2

I am having a bit of a challenge with my stakeholders in helping them understand my point of view on how to handle our appointments for workshops and product-driven/assistance questions.

My company is a telecomm. business. We have quite a number of stores nationwide. The workshops are for educating users on different operating systems and how to use the devices to their fullest potential. The other set of appointments are for billing, tech support, upgrade, etc.

My thought process is that both fall under the category of "Appointments" so the appt. module would have sub-sets of that category-1 workshops & 2 assistance. Each sub-set has filters by which a User gets to choose. There are different types of workshops as there are diff. reasons for assistance.

I wonder if some of you share my view in keeping them both under one huddle/module oppose to two separate entities as some stakeholders propose. I am also open to other views that supports the contrary.

I think by Users being exposed to the diff. categories of appointments they will become aware/informed of the other options available to them.

I appreciate your feedback/comments.

ZF

  • Why do you want to keep them together ? – Mervin Johnsingh Apr 21 '15 at 19:20
  • What do you mean by "module" here? Do you mean a section of your site? For example, users might set up appointments using different sections (or entirely different sites) but still see a unified calendar. – tohster Apr 21 '15 at 19:26
  • Mervin by module I am referring to the actual Appointment Locator/Selector...so Users get to select from the options under "Workshops" or "Assistance" when making the appointment. The other proposal is to have two separate selector/calendars instead of a unified one. My thought process is that both fall under the parent category of "Appointments" at the store so is just a matter of enhancing the selector with the different filters/sub-filters. Thanks. – ezinteraction-ZF Apr 22 '15 at 15:13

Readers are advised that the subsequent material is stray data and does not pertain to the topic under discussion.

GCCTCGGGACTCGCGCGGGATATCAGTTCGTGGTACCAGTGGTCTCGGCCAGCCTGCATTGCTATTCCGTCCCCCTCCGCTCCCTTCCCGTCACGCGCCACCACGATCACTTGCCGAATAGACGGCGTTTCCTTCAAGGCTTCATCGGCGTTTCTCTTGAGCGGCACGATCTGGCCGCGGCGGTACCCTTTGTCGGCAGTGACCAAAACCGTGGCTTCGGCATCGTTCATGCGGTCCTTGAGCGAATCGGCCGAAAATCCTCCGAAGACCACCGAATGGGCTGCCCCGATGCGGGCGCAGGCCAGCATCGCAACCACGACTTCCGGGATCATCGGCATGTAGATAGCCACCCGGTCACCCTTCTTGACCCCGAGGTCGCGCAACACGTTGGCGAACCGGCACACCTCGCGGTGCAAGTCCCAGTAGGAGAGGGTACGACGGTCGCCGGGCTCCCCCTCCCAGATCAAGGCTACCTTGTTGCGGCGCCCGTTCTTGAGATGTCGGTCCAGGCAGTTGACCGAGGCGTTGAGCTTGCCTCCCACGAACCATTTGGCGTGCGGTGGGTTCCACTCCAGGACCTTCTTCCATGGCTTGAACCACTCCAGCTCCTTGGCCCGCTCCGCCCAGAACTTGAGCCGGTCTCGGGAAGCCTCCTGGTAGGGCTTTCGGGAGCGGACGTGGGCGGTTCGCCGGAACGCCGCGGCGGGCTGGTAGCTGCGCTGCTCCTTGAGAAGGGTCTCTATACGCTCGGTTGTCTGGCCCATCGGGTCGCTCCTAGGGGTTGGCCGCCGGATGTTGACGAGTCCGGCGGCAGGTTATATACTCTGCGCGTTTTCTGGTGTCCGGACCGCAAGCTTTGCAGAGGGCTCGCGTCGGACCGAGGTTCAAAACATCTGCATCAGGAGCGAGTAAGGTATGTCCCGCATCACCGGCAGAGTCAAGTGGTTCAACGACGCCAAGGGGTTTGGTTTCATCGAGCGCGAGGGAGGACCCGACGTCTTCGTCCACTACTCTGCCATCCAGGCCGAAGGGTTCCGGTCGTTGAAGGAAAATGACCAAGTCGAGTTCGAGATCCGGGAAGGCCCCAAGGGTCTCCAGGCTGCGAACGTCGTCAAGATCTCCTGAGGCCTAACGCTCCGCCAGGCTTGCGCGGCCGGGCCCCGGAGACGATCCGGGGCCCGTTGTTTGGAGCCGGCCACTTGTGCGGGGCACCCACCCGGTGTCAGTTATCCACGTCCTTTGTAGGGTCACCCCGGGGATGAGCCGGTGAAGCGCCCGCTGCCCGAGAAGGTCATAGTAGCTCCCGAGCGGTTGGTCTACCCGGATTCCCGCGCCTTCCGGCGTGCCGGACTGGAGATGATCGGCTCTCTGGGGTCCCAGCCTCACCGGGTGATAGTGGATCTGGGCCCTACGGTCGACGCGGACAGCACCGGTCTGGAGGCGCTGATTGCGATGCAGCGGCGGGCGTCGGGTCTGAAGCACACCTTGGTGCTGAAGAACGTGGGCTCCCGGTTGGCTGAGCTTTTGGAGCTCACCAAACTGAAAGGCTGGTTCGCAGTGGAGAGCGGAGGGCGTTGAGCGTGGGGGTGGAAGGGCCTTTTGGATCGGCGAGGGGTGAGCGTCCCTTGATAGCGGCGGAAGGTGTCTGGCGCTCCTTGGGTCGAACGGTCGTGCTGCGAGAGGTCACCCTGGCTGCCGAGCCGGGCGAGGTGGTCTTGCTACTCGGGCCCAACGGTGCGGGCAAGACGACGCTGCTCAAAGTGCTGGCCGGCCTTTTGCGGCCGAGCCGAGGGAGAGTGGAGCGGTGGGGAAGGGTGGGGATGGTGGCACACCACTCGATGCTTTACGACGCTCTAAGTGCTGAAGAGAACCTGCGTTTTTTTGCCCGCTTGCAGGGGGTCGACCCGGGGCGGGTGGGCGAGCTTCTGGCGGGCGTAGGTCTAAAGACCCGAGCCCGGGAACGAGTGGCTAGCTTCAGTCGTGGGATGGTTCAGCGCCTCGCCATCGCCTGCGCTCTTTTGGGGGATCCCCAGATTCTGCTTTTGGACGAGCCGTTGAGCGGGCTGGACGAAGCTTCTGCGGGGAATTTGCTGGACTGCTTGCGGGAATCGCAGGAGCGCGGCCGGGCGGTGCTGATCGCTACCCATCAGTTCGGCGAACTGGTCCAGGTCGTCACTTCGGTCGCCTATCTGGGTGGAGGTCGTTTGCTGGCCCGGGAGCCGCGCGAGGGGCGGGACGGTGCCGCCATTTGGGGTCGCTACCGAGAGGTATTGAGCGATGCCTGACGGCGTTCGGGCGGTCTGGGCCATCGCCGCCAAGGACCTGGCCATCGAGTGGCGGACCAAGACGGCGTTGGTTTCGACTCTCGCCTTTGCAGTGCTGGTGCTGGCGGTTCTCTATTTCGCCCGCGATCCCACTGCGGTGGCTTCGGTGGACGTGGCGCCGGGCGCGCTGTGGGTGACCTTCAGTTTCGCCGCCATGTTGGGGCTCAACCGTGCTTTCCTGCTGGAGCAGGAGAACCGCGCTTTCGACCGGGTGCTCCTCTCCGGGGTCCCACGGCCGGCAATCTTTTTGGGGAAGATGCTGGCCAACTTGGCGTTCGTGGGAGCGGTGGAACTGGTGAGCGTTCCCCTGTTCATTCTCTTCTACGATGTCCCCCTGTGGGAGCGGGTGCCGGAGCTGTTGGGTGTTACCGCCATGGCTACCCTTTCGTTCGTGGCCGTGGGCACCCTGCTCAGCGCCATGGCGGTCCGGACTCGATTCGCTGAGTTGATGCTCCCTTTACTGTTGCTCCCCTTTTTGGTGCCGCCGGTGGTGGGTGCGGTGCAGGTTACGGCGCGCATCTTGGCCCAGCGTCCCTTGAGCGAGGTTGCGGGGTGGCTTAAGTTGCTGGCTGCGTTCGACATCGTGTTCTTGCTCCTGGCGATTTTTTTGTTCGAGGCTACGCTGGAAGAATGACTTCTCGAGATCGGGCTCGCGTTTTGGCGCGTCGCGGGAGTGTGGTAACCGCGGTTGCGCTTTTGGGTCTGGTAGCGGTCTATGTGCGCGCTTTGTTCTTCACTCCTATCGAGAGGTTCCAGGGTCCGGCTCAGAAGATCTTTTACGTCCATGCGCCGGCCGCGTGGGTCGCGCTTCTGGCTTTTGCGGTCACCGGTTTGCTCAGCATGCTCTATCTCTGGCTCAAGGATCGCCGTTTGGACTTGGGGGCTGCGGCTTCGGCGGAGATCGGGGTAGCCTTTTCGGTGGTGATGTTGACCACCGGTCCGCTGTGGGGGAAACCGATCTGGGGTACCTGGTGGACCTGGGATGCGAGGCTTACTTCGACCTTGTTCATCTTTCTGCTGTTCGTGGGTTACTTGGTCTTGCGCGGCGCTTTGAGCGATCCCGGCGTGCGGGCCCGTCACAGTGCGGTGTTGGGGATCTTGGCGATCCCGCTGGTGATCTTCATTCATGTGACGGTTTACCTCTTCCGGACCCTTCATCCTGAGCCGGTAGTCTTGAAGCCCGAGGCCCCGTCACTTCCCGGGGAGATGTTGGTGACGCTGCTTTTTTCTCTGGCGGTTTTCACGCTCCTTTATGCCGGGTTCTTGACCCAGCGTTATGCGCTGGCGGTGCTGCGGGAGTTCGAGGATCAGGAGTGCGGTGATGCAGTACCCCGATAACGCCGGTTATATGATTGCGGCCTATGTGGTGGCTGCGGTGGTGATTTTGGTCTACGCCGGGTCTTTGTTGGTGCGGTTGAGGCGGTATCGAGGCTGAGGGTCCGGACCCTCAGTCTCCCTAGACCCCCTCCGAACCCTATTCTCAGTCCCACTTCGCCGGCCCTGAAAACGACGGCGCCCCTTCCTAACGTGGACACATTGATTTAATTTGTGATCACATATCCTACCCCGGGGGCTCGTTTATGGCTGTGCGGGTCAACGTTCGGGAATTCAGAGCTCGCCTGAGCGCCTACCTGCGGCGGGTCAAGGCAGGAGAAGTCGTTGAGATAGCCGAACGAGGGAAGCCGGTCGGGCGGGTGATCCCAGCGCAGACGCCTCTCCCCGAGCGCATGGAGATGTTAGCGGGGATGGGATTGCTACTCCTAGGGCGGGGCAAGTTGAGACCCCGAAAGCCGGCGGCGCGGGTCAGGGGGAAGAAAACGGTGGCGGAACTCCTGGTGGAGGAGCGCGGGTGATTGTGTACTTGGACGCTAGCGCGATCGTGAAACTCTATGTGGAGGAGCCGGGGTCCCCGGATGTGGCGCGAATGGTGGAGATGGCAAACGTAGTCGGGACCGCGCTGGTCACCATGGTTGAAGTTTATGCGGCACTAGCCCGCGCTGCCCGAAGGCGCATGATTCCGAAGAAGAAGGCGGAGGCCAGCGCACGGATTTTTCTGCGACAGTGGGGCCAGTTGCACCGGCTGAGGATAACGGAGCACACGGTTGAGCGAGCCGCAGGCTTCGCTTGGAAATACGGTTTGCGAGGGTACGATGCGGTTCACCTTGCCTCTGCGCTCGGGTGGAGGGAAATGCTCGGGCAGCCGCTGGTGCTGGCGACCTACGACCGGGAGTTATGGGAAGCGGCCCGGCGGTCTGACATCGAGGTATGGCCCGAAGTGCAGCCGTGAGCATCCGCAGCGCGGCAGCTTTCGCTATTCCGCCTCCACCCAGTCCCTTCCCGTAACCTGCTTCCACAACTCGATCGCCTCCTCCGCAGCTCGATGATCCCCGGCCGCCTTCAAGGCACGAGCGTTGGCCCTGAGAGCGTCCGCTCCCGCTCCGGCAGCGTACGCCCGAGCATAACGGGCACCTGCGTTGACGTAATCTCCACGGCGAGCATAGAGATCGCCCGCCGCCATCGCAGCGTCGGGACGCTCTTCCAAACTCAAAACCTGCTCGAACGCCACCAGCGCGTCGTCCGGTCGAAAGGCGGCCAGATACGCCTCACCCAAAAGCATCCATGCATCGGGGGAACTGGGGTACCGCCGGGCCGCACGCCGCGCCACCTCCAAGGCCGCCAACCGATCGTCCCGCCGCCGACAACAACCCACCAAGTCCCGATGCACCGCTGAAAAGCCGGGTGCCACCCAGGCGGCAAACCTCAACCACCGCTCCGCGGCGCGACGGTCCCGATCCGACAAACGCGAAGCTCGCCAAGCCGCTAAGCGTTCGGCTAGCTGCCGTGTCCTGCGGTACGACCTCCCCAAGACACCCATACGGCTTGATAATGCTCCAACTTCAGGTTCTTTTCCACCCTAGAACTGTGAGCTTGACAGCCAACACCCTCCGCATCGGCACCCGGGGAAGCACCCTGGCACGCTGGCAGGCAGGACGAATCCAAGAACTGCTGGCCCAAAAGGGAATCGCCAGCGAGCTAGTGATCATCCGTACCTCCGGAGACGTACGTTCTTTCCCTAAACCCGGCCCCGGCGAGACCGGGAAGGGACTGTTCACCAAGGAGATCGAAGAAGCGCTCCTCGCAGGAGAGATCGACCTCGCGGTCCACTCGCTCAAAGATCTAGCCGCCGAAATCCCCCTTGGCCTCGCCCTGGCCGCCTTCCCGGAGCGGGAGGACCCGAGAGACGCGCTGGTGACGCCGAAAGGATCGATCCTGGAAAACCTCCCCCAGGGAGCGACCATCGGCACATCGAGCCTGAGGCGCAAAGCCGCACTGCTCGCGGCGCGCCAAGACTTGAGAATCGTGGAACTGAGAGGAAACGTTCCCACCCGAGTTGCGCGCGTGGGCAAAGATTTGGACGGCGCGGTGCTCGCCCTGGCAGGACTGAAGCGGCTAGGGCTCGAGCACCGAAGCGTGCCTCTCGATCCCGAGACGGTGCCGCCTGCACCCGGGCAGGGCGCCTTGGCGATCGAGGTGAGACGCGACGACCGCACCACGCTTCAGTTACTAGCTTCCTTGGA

1

I agree with the stakeholders based on how the Apple Store (physical locations) handle appointments. Their reasoning is simple: if you need support, you talk to this group. If you need sales, you take to that group. Segregate and conquer individually, in an organized fashion. That leads to greater productivity and more specialization, which on a large scale saves a lot of time, money, and effort.

Not separating the "groups", as you suggest, may be better shorter-term, but it also means that the individuals handling everything have a higher level of expertise with handling customers and answering customer questions. There's a fundamental problem with this (which isn't UX, but understanding employee morale and human psychology): the more often your employees have to answer questions that they don't care about or aren't part of their chosen job description, the less happy they'll be with their job, and the worse their job performance will be over time.

In the short time and/or if you have a relatively small organization/stores, you may be right. It depends on the scale. If you're large enough, then yes separating is better because it improves productivity, morale, and if one side has a lack of work while the other is overwhelmed, then you're opening up space for employees to step up and show that they're willing to do more and really grow in the organization. That's the best kind of problem to have.

Your Answer

By clicking “Post Your Answer”, you agree to our terms of service, privacy policy and cookie policy

Not the answer you're looking for? Browse other questions tagged or ask your own question.